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Editor's Points - Educating inside and out.

December 1, 2007
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Many think education is one of the keys to the success of a profession. In a profession like surveying where educational opportunities--through rank or institution--have decreased over the years, and where the general public lacks knowledge about the vocation, one wonders what its fate might be.



At the start of 2007, we published an article that included interviews with the heads of our industry’s three leading manufacturers, all of whom stressed the importance of education as being the key to the future. The views we published held that state societies, vendors and educational facilities all need to offer more courses on evolving technology. Apparently somebody got the message. A few somebodies.

In the past year and a half, we’ve reported on several new programs for the surveying and mapping arena. Western Kentucky University rolled out a new certificate in land surveying that requires a shorter plan of study--ideal for many surveyors and engineers with BS degrees in related fields. Oklahoma’s Tulsa Community College established a new Associate of Applied Science degree in civil engineering/surveying technology. Central New Mexico Community College is progressing with its new two-year certificate program in geomatics. Nevada’s Great Basin College announced its offering of a four-year degree program in land surveying/geomatics. Florida Atlantic University’s (FAU) College of Engineering and Computer Science in Boca Raton announced a new four-year geomatics engineering degree program, and the University of Florida in Gainsville began offering courses on laser scanning technology and techniques. And in this issue’s Newsline, we provide details on the new one-year land surveying certificate program offered at Tidewater Community College (TCC) in Hampton Roads, Va. TCC’s program is based on the newly established civil engineering program at San Jose’s Evergreen Valley College.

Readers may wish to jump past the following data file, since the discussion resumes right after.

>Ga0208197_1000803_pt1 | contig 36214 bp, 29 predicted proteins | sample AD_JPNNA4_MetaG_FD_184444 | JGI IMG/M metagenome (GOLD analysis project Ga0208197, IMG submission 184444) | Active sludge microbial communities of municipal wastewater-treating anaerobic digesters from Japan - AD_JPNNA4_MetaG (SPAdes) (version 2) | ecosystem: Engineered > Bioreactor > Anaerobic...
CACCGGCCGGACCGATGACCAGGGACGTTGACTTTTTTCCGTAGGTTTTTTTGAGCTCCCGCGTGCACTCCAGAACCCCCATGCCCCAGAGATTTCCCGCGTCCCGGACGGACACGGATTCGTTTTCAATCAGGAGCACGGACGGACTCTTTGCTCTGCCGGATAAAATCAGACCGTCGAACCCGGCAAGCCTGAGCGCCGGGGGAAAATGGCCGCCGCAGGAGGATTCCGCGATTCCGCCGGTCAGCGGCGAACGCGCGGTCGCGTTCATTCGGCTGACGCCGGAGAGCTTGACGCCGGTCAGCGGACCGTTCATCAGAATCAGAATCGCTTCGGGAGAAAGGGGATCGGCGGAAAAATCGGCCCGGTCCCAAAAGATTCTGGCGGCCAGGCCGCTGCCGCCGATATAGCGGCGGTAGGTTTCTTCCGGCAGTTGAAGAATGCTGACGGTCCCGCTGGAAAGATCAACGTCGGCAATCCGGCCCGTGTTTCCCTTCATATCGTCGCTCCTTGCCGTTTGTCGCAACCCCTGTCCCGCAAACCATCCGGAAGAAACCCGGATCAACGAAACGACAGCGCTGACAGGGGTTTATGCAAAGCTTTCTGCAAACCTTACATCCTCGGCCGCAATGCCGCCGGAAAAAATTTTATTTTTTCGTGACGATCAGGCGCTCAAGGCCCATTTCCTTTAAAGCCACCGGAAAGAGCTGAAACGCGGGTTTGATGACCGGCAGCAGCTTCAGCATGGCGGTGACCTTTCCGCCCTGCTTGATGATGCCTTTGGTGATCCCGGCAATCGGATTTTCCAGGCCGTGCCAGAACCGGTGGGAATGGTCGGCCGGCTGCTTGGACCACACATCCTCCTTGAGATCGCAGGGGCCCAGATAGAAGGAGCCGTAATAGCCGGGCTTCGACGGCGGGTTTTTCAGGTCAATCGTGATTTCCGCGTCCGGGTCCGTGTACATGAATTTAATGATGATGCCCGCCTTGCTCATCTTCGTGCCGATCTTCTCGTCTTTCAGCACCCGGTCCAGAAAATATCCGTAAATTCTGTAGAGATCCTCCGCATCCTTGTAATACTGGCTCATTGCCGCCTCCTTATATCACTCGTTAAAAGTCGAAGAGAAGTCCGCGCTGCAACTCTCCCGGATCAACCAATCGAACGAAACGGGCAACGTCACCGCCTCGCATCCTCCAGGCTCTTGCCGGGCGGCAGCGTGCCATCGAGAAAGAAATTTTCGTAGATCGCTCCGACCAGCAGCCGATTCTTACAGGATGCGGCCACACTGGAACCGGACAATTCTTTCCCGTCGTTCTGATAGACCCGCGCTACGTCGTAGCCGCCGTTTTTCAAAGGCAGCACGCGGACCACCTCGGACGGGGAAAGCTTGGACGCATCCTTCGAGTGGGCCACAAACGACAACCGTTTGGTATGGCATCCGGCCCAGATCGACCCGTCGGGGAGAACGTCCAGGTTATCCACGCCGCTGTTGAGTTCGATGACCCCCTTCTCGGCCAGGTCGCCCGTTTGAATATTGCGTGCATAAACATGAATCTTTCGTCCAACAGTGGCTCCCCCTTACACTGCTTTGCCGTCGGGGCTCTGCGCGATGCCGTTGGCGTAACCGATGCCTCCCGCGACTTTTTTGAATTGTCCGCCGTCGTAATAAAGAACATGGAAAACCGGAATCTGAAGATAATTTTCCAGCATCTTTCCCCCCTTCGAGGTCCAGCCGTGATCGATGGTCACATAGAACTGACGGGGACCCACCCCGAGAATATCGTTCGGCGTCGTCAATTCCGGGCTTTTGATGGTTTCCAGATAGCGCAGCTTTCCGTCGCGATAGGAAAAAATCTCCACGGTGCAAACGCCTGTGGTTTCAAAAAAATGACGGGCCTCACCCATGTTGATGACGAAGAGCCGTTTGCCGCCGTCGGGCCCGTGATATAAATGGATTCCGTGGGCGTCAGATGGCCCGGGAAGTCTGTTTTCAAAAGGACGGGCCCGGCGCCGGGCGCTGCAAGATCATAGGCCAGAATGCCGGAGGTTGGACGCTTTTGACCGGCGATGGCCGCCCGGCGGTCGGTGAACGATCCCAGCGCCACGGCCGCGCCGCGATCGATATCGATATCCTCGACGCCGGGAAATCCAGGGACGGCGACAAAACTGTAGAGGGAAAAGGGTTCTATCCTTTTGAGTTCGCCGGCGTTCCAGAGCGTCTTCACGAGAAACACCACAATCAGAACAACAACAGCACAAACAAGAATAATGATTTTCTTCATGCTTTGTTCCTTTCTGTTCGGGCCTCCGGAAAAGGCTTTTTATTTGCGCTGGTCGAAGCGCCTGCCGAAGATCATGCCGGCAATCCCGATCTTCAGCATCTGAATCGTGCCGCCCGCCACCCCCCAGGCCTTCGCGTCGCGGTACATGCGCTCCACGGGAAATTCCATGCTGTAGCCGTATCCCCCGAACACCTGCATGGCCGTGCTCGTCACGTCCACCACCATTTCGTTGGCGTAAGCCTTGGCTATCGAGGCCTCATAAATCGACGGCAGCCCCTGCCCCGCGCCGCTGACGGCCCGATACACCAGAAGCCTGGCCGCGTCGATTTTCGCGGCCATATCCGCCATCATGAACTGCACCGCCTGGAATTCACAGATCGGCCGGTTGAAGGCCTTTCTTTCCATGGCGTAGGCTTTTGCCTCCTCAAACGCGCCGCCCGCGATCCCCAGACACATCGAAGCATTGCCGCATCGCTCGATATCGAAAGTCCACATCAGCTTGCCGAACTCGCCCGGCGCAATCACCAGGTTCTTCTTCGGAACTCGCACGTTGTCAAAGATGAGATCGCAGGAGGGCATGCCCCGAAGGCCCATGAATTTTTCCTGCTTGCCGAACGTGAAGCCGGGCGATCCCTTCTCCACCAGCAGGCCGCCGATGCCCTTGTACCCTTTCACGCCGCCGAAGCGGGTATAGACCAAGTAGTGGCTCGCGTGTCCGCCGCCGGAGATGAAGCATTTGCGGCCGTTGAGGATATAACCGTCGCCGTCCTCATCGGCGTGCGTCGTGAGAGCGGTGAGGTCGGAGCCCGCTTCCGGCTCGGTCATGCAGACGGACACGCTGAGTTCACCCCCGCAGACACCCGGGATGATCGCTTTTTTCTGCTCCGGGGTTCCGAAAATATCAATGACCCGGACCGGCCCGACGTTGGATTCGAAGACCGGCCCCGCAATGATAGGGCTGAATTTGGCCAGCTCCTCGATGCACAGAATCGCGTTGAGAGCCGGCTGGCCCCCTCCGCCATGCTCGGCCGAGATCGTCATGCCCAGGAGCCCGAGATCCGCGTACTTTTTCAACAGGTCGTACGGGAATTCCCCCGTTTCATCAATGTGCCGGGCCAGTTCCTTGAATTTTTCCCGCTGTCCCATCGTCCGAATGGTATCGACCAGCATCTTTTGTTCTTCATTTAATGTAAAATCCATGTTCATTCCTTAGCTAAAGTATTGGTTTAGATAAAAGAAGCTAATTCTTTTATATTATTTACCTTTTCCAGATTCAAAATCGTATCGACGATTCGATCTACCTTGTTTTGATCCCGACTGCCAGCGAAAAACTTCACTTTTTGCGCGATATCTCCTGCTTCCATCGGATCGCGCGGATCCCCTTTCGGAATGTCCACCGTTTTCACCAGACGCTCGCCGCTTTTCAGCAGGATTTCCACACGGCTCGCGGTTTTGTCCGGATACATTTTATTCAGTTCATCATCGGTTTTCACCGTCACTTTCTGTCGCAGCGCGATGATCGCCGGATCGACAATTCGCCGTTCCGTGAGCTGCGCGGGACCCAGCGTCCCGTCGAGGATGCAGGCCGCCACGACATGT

Now that's a pretty good response to a profession in need of new educational opportunities. And I didn’t even highlight the many new distance and continuing education options; there’s an impressive lineup of these as well.

This is a great start for building a new foundation of success. Regardless of what your state requires for education to serve as a licensed surveyor, there’s a greater chance now that a facility near you can provide the instruction. While we aren’t able to report fully on the success of these programs to date because most were recently launched, the prospects are good that at least a few of them will be given their own high marks. Stay tuned for reports on these programs and potentially even more new ones launching across the country.

Other Efforts

Running parallel to these educational opportunities is the effort to educate the public about the profession, thereby attacking the issue of recruitment. My prize of the year in this category goes to the California Land Surveyors Association (CLSA). The CLSA developed an impressive and attention-grabbing campaign to promote careers in the surveying profession. The short video geared toward high school students includes it all: the what, the why, the who, a history snippet, the how… and a plug for the comprehensive Web site surveyingcareer.com.

The CLSA also developed its own Web site (surveypath.org), printed material that complements the video and added the video to today’s online hotspot, YouTube. The association got its chapters involved and mailed out information packets to all California high school math department heads and career centers. Smart. They saw a need, set a goal and did something about it--and well.

What’s more, for a fee, the CLSA has offered other surveying state societies and associations around the United States the opportunity to order a customized recruitment video. Have any signed on? Yes. In fact, 12 states and counting. As with the state education programs, it will be some time before any possible “fruits of labor” will be evident, but we can be confident that efforts are being made for the betterment of the profession.

To contact the editor, send an e-mail to hohnerl@bnpmedia.com.

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